The police officer met us outside the station. Both ourselves and the FRU had driven fast through the traffic to reach the station. To be honest, our driving fast may have been because we we due off shift in around twenty minutes. We don't like having to go home late.
“Sorry gents”, the officer apologised, “we nicked him for shoplifting, then he said he had difficulty in breathing and our Doc said he's not fit to detain”.
“No worries mate”, I told him, “where is our punter”.
The officer pointed to a dishevelled man sitting on the bench.
“He's a heroin addict”, the officer told me.
Never mind, I thought, do the necessary and pop him into hospital no skin off my nose.
The man, our patient, stood up and gathering his things walked towards me.
“What seems to be the problem?”, I asked.
The man then proceeded to puff air out his mouth in what I can only describe as the world's worse attempt to fake an difficult. I took a step back to get away from the cone of foul smelling junkie breath that washed over me.
“I. Can't. Breath.” He whispered between puffs. “Asthma.”, he added as a coda.
“That ain't what asthma sounds like”, I told him, “C'mon out to the ambulance. Is he still under arrest?”, I asked the officer.
“Nope, we bailed him – he's free to go”.
Once we got in the ambulance, the man's attitude changed completely – from apparently being unable to breathe he started to breathe normally and a big grin spread over his face.
“So”, I asked, knowing the answer before the question left my lips, “How long have you had problems with your breathing”.
He cackled, “Since I got arrested”.
“Are you telling me you faked it?”, I asked, again not needing to hear the answer.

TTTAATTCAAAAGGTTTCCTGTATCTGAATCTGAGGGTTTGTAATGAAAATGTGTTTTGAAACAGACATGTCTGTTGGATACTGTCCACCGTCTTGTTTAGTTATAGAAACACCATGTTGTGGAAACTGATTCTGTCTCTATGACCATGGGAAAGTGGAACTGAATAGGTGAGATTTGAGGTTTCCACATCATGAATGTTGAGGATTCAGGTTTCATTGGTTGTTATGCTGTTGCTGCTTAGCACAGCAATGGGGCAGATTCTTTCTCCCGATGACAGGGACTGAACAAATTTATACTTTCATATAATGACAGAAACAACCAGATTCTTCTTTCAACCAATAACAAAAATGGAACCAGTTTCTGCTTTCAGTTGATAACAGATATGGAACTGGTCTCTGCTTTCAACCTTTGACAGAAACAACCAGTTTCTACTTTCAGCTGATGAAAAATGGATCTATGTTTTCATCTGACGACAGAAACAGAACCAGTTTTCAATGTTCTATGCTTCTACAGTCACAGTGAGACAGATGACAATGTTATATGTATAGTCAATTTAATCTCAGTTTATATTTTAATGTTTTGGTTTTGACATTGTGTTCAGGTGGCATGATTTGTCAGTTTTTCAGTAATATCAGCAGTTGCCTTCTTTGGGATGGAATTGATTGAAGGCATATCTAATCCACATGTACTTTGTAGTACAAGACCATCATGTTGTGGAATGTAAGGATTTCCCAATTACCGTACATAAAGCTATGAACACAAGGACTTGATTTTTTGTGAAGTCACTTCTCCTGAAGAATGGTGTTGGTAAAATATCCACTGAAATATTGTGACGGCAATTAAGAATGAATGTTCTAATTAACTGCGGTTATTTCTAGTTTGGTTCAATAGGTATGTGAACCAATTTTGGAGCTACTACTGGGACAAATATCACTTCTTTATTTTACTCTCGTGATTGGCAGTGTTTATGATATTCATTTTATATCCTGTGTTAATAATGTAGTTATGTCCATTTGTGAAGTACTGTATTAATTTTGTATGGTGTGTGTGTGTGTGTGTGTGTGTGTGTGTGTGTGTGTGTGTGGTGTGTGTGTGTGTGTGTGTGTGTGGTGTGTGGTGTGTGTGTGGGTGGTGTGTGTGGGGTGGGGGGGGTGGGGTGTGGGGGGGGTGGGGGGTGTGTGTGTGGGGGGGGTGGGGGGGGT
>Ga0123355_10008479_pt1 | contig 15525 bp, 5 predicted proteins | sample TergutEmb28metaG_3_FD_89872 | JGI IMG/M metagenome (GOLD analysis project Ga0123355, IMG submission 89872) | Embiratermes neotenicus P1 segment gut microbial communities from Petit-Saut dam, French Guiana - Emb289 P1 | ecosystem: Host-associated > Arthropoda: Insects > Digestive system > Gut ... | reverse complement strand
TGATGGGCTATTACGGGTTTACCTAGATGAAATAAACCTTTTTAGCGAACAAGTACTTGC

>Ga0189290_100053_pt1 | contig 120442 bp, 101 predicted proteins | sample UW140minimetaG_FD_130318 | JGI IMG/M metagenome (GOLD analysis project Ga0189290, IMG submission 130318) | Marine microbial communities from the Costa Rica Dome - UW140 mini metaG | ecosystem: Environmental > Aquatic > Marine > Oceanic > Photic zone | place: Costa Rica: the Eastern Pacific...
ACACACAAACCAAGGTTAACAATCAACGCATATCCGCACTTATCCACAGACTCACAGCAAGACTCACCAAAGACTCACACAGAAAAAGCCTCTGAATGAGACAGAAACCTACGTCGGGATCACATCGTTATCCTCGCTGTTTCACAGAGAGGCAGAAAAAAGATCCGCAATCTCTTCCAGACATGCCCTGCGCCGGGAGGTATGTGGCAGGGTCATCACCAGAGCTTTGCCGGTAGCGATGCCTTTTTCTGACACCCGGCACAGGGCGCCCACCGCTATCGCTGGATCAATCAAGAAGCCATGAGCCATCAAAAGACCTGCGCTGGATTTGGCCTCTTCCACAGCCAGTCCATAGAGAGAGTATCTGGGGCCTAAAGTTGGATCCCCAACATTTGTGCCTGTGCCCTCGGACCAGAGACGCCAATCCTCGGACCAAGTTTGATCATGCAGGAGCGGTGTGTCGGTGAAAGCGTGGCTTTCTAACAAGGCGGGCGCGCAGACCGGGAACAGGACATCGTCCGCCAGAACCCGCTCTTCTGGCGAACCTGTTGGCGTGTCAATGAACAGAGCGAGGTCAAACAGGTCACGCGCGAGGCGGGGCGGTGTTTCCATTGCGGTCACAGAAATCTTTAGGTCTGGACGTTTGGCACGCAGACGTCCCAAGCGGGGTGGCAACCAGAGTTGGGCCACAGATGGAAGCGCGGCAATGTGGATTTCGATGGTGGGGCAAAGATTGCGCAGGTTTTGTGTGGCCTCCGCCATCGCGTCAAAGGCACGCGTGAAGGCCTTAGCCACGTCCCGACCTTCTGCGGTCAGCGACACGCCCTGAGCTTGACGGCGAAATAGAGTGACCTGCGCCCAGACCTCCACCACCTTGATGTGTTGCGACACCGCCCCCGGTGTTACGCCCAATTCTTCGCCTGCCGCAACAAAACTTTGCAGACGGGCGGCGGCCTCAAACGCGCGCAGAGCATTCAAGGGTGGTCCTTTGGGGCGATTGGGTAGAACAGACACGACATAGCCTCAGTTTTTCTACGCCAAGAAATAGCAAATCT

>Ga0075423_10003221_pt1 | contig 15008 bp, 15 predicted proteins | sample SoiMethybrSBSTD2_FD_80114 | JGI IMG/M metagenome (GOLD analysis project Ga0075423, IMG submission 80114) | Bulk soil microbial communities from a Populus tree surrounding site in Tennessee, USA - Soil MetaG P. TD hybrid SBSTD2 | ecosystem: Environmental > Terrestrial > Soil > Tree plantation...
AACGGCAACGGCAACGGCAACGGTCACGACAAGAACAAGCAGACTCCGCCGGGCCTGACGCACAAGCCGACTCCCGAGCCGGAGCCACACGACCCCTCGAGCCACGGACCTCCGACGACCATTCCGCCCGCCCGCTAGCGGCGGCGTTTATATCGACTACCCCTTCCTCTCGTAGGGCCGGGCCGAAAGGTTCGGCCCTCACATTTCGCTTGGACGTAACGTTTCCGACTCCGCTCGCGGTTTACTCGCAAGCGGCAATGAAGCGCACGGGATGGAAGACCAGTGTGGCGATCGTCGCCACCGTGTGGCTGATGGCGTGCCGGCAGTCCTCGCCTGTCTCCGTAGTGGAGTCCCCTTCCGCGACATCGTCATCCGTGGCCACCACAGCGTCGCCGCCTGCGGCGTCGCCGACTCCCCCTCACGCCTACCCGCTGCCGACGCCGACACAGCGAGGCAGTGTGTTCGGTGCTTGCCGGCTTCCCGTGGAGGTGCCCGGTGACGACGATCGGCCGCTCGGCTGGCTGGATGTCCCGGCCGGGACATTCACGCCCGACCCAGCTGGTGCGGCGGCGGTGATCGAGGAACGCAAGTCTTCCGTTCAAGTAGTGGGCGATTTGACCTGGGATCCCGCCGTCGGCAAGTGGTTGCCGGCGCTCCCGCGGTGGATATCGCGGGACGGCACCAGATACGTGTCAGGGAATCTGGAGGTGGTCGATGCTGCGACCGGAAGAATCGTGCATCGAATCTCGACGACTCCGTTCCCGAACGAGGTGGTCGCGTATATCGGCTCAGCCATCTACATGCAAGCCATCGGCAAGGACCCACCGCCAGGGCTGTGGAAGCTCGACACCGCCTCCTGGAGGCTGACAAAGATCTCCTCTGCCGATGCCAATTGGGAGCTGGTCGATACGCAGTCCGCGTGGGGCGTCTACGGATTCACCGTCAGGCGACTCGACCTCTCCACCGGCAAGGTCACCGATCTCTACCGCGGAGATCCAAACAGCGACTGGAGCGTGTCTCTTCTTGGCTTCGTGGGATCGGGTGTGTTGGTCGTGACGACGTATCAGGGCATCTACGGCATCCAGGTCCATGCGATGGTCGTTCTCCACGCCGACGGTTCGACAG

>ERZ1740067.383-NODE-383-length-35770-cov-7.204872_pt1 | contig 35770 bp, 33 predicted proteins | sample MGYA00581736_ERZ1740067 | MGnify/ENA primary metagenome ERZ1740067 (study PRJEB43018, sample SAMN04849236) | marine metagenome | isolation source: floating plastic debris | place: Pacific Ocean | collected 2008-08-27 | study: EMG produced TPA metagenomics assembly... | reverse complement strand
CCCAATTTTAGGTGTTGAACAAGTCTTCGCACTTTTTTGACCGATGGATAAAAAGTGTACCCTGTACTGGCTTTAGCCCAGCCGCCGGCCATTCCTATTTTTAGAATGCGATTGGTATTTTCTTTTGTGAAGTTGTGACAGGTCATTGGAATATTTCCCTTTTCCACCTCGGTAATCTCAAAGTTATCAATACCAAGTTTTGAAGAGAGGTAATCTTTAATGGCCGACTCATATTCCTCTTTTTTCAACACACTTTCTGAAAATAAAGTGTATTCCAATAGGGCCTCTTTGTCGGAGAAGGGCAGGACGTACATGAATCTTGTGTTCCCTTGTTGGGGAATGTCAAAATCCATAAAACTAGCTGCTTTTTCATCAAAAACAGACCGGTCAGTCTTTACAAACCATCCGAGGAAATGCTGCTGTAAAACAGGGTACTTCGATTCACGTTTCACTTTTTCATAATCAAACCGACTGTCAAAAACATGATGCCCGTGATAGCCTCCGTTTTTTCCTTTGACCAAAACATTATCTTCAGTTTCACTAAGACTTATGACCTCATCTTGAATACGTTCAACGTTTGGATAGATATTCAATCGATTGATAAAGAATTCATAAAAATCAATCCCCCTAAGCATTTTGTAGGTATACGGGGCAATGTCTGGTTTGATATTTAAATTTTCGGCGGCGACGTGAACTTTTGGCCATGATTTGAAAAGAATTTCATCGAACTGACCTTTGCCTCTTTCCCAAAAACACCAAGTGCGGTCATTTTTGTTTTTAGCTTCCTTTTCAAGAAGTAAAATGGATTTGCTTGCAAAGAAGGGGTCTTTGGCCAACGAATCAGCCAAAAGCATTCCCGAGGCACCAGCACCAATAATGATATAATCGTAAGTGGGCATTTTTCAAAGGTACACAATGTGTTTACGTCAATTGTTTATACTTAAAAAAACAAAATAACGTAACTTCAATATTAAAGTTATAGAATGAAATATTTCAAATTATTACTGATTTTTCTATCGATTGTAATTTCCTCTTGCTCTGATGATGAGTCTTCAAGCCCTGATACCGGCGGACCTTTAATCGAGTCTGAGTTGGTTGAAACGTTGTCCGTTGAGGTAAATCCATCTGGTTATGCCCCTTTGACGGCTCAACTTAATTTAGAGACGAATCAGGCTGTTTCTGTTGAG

“Yeah, well I wouldn't have got bail would I?”.
Images of murder flashed through my head, lingering a little longer than normal on the incredibly painful ones.
I took a deep breath. Then another one because the first one didn't calm me.
“What does it say on the side of this ambulance”, I demanded.
“Ambulance?”, he said.
“It says 'Emergency', not 'get out of jail free'. It's a good job you convinced the doctor, otherwise I'd march you right back in the for wasting my time.”
“Why would you do that?”, he whinged, “that's not very nice”.
“Because, you idiot, I could be going to someone who is really sick, not someone who's faking it to get out of trouble”. I didn't add that I could have escaped going home late after a twelve hour shift with no break as well.
I continued, “All my patients today have been lovely, but you had to go and ruin a pleasant day”.
“Don't be like that”, he whined.
I decided to spend the rest of the journey in silence. Just in case I said something that I would later regret. It was obvious that this person's universe began and ended with him. Consideration of other people just wasn't in his programming. It was this that made me angry, not the thought that he considered himself smart enough to fool us into treating him.
I still did all the clinical things that I would be expected to do, but instead of my normal kind words and a gentle explanations I did them in silence. Quite literally biting my tongue.
We got to the hospital where he tried lighting up a cigarette in the waiting room – until I told him to take it outside. You could almost hear his brain thinking 'but it's cold out there''. So we left him, sitting in a waiting room for a 'cough' that only barely existed.
I left, knowing full well that were he so inclined, he could complain about my 'attitude' and I'd end up disciplined. Meanwhile I write it here, in the public domain, to show you the sorts of things we really have to put up with.
So the next time you hear about people waiting too long for ambulances, consider for a moment the patient above. That might be why the ambulance arrives later than expected.